Is the Global Findex survey overstating growth in financial inclusion?

NextBillion, 11 May 2015

Since it was published a few weeks ago, the 2014 Global Findex financial inclusion report has made a splash in media around the world. The headlines may have differed, but the articles all mention the key finding from the press release published by the World Bank: Massive Drop in Number of Unbanked. According to the Findex survey, which covered more than 150,000 people in 143 economies, the number of people with financial access grew from 51 percent to 62 percent between 2011 and 2014, a shift that reportedly represents a total of 700 million people worldwide.

While we highly appreciate the survey and the light it shines on the state of financial inclusion across the world, we are concerned about the accuracy of this headline finding. The growth it suggests is almost certainly overstated. To illustrate this concern, we suggest an alternative news headline, also based on the survey findings:

Number of Unbanked in U.S. and Eurozone Cut in Half

U.S. unbanked population drops from 12% to 6% in 2011-14; Eurozone cuts number of unbanked from 9 percent to 5 percent, according to report.

If this headline seems removed from reality, that’s because it is. more →

 

Financial Inclusion 2011-14: Massive growth or a mirage?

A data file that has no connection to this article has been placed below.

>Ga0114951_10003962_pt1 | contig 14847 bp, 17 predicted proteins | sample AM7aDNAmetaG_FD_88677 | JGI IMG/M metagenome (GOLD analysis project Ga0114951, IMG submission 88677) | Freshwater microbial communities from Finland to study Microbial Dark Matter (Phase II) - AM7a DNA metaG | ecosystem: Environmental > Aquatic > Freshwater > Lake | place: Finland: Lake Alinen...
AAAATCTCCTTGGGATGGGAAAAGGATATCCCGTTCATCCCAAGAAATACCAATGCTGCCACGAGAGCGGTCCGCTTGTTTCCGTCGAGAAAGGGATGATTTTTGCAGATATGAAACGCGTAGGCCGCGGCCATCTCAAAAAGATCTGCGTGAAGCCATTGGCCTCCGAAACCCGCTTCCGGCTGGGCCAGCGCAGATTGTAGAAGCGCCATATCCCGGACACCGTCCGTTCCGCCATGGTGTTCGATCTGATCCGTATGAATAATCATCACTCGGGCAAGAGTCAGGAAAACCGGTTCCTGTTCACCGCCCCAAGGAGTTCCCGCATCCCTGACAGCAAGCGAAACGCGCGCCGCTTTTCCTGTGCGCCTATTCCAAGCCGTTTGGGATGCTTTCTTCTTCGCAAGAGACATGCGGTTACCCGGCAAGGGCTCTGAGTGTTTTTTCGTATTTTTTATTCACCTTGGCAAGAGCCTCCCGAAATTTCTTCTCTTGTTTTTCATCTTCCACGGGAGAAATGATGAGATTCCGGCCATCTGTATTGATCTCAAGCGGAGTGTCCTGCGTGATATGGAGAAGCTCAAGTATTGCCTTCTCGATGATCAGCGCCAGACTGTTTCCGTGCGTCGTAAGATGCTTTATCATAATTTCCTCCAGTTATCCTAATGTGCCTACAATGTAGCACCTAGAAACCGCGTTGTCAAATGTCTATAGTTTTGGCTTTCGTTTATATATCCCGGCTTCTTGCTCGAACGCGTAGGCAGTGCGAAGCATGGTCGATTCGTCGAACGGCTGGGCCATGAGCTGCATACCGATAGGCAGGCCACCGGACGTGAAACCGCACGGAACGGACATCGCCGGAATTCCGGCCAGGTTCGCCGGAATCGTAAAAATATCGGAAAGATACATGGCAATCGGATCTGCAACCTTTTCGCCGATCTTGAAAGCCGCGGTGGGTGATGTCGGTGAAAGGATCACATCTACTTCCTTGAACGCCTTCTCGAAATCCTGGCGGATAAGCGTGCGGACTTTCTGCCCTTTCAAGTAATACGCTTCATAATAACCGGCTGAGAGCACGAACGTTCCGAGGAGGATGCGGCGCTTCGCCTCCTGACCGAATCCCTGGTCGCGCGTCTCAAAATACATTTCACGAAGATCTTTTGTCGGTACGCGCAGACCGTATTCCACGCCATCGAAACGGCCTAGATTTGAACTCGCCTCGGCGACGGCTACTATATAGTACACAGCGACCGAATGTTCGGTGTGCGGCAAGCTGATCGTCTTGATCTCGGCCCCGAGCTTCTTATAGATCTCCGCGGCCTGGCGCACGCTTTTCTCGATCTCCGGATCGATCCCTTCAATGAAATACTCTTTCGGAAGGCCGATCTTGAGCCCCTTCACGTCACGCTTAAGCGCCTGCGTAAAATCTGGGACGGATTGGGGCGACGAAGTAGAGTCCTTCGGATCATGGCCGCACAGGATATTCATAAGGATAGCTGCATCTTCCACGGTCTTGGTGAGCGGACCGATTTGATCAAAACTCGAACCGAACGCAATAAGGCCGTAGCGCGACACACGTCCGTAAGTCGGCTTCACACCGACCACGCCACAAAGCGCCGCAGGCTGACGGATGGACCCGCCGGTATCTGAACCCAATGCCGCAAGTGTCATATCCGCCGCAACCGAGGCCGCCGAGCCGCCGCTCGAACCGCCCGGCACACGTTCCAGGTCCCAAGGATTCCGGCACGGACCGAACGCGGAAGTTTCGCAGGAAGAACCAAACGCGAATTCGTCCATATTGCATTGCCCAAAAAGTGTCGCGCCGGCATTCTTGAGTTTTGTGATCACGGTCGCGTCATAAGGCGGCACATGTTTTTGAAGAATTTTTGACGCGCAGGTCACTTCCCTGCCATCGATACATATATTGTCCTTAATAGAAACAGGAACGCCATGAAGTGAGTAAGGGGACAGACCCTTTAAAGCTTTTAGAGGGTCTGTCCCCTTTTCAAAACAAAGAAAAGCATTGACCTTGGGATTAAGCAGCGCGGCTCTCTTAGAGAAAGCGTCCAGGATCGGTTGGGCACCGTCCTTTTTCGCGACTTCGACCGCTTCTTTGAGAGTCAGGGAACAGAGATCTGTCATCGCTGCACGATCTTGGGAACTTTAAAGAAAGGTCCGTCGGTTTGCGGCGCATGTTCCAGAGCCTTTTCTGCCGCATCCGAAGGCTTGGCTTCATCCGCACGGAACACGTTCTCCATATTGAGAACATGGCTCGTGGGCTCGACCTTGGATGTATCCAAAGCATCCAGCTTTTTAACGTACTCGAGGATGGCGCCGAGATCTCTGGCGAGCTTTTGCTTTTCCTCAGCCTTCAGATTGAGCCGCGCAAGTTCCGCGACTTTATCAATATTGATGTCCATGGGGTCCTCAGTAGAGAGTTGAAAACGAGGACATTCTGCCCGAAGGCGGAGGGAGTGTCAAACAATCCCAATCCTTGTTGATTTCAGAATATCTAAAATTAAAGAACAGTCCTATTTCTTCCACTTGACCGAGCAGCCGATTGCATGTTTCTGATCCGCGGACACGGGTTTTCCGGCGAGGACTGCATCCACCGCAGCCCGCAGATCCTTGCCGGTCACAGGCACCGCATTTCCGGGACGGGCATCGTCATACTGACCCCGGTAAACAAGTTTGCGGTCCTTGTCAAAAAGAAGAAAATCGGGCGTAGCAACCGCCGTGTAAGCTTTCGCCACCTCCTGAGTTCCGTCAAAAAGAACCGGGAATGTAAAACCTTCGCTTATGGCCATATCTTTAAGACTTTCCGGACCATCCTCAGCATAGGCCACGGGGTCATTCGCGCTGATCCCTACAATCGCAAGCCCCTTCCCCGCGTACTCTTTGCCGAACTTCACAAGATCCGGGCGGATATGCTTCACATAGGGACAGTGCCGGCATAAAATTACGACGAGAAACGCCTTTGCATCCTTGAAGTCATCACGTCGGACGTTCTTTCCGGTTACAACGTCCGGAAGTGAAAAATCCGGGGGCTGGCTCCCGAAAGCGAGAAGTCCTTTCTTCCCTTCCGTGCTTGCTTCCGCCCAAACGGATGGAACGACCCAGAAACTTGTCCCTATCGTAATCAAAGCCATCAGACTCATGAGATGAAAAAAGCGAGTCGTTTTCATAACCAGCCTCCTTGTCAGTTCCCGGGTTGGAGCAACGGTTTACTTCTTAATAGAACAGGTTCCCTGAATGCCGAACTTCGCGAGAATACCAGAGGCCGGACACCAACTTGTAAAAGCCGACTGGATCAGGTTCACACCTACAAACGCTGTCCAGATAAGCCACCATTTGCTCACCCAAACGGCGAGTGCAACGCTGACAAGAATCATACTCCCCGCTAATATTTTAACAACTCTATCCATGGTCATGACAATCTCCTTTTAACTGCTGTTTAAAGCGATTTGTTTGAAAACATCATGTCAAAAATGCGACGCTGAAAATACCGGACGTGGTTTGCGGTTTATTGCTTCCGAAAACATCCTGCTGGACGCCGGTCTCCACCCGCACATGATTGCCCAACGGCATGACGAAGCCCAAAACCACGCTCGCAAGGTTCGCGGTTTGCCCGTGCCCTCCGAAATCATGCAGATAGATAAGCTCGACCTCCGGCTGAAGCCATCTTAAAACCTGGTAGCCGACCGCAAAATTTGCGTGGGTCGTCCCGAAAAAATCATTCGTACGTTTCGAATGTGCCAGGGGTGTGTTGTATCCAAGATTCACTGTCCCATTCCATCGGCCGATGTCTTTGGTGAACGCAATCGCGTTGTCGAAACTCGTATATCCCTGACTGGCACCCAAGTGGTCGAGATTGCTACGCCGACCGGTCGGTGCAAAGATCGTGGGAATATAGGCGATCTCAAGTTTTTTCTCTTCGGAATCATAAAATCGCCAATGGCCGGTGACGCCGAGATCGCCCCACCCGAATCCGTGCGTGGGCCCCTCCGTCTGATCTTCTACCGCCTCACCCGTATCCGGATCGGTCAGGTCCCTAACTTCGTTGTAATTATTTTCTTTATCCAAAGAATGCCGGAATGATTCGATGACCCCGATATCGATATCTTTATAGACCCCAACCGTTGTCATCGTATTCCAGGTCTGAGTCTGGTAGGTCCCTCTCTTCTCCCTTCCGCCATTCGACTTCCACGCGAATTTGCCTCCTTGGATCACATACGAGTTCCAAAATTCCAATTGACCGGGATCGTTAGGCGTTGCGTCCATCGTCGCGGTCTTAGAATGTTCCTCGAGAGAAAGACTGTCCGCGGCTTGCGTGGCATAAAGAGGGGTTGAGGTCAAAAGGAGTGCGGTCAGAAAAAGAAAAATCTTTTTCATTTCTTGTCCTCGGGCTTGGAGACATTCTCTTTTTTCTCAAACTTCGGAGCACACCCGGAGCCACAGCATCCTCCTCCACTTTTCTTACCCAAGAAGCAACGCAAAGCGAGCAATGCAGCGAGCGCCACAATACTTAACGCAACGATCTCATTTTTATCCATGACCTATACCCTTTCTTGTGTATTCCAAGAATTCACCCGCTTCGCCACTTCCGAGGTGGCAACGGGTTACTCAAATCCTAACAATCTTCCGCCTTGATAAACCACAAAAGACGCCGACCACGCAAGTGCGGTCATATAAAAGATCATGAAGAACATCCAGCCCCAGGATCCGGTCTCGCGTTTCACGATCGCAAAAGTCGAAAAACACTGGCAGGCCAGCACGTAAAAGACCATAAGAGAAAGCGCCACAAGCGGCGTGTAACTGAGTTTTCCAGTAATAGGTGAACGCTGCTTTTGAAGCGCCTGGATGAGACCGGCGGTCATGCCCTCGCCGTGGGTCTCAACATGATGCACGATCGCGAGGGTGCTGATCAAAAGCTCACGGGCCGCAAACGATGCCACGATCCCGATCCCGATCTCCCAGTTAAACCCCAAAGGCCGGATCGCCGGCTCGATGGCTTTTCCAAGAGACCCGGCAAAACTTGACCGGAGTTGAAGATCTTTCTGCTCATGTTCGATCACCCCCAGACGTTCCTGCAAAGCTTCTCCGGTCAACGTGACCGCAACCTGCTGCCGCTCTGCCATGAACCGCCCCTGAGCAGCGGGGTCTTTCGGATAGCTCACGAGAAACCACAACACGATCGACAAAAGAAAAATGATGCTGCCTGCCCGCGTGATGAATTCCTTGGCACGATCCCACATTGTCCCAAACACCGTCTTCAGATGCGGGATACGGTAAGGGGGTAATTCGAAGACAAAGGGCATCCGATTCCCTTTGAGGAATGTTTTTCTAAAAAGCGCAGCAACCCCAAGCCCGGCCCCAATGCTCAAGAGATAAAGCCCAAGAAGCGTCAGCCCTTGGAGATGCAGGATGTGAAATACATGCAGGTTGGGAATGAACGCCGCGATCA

e-MFP, 27 April 2015

The press release from the World Bank did not hold back:  “Massive Drop in Number of Unbanked,” reads the headline. In just three years, the number of adults with a bank account has grown from 51% to 62% — an increase of 700 million people. That’s a fantastic number!

And that’s the problem. Fantastic is good for children’s bed-time stories. It’s a bit more concerning when it comes to survey data. What’s the story behind this incredible, utterly unprecedented growth?  What happened in these past three years that might explain it? more →

The biggest gap in Financial Inclusion? Metrics.

 e-MFP, 27 February 2015

The microfinance sector has been abuzz with the implications of the “final word” study on microcredit impact. For many, including myself, this has been an opportunity to consider a trend that’s been taking place for several years now – from microfinance to financial inclusion. In my last blog, I touched upon the subject of metrics that this new shift requires. I would like to delve deeper.

To use the definition of the Center for Financial Inclusion, “Financial inclusion means that a full suite of financial services is provided, with quality, to all who can use them, by a range of providers, to financially capable clients.”  That encompasses many things, but perhaps more intuitively, financial inclusion means providing serving those who aren’t being served – whether they are too poor, too informal, or too remote.

It’s a compelling goal. Yet the metrics we use to measure progress came from a time when microfinance meant making loans to the poor. They simply are not up to the task of measuring financial inclusion. more →